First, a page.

Which meetings have been the most important experiences for you? What was the best advice anyone ever gave you?

Ι have met a number of important people (in music and outside of it) in my life and every single one imparted a bit in me. The two best pieces of advice however I’ve received –and kept- are from Greek multi-instrumentalist and actor, Yiannis Zouganelis who told me to “only do things that fit myself, never try to emulate someone else so that I can be likeable" and the other from my own mother who told me “Better to have remorse for something you’ve done, than for something you haven’t”! Especially the last piece of advice has been my guiding principle!

Are there any memories from gigs, jams, open acts and studio sessions which you’d like to share with us?

There are a number of memories which are fantastic, however most fondly I remember the first time I’ve performed with Blues Cargo, as a back up band  for blues great Guitar Shorty, as well as my first performance with Plastic People with Vicky Bee as the lead singer, which ushered a new era in the band!

What do you miss most nowadays from the music of the past? What are your hopes and fears for the future of?

What I miss the most is the innocence; Music of the past had its own unique way of always touching you, to make you dream, fall in love, make you sad or happy!!! This happens so rarely today with the “canned”, over processed “hit machines” with nonsense lyrics made for a generation of people with very little time to “feel”. I really hope that progressively in the future this will finally stop and technology instead of a means for flattening the quality of the musical product will be used in flattening  the curve against the abuse of art and protect the expression of artists!

"Music as a whole is my lens to the world, life and people, and maybe that makes me a bit happier than other people. Blues to me is the “personification” of my world view as it was shaped by music so it really wasn’t an influence in how I view the world but rather a validation. It was however a tremendous influence in my career choices as a professional musician as it’s where I feel the most comfortable at." (Musical Director/Pianist/Organist John Skyllas & Vicky Bee in studio, Athens Greece 2020)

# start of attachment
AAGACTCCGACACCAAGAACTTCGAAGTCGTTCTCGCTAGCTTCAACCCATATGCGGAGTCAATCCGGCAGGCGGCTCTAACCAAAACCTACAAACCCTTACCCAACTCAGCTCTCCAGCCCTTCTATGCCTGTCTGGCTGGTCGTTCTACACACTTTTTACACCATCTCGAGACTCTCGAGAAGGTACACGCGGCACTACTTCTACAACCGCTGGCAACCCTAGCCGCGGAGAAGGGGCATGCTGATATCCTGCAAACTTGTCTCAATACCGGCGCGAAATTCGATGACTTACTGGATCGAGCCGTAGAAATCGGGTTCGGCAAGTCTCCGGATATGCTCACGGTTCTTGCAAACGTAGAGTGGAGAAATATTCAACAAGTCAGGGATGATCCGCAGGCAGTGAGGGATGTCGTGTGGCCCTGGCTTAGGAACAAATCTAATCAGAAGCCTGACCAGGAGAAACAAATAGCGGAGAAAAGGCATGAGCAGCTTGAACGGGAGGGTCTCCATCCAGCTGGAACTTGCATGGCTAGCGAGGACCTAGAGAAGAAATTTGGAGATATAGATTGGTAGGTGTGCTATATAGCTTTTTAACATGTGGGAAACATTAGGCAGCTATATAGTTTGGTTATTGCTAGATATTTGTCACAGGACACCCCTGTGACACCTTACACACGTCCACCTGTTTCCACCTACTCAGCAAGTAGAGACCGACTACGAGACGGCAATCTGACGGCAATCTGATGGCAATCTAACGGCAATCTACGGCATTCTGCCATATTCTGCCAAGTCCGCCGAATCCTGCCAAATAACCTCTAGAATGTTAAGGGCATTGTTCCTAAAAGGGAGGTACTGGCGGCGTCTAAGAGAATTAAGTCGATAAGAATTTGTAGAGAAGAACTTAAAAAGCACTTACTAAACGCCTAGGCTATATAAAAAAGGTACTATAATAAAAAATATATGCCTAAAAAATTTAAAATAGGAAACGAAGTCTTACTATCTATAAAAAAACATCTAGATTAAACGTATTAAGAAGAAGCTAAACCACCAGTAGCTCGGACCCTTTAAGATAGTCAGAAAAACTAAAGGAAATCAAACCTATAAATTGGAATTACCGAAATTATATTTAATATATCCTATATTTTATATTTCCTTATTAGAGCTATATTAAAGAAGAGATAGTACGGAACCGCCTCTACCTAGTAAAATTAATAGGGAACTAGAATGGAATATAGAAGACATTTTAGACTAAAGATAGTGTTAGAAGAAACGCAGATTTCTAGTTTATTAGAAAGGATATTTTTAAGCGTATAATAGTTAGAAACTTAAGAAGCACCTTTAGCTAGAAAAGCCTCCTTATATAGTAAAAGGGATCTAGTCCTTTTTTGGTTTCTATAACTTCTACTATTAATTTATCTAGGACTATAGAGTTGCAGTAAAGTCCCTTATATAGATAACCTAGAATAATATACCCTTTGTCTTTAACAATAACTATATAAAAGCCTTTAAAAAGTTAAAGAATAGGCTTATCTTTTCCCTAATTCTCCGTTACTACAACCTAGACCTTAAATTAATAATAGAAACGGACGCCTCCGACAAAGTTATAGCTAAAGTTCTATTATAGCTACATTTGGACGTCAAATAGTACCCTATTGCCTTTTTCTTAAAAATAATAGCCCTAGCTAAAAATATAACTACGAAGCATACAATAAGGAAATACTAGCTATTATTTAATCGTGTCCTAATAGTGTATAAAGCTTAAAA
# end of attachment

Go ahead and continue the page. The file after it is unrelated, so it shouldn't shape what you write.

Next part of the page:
What are some of the most important lessons you have learned from your experience in the local music scene?

Sadly, the most important lesson I’ve learned in the local music scene is to watch my back! There’s no concord; no harmony between artists. I’ve put considerable effort into trying to bring artists (especially musicians) together without (sadly) great response. This discord has brought us today’s low point where given the specific Covid-19 situation and the continual lockdowns we are basically invisible to the state. We don’t exist and nobody supports us. And it all starts with us. Maybe if we were united, things could be a bit better! Artists (except in the few cases where stardom helps them) are left to borrow a colloquialism, up the creek without a paddle…

What is the impact of music on the socio-cultural implications? How do you want it to affect people?

I firmly believe that without music (and art in general), nothing substantial exists; no culture, no society, no true love and in the final analysis… no humanity!

Let’s take a trip with a time machine, so where and why would you really want to go for a whole day?

I would want to be in Chicago, IL on December 30th, 1969 during the live recording of the South Side blues jam with Junior Wells, Otis Spann and Buddy Guy!! Spann together with Memphis Slim are my favorite blues pianists and Buddy Guy is my favorite guitarist. As for Junior Wells words aren't enough! Awesome artist!!

(Photo: John Skyllas)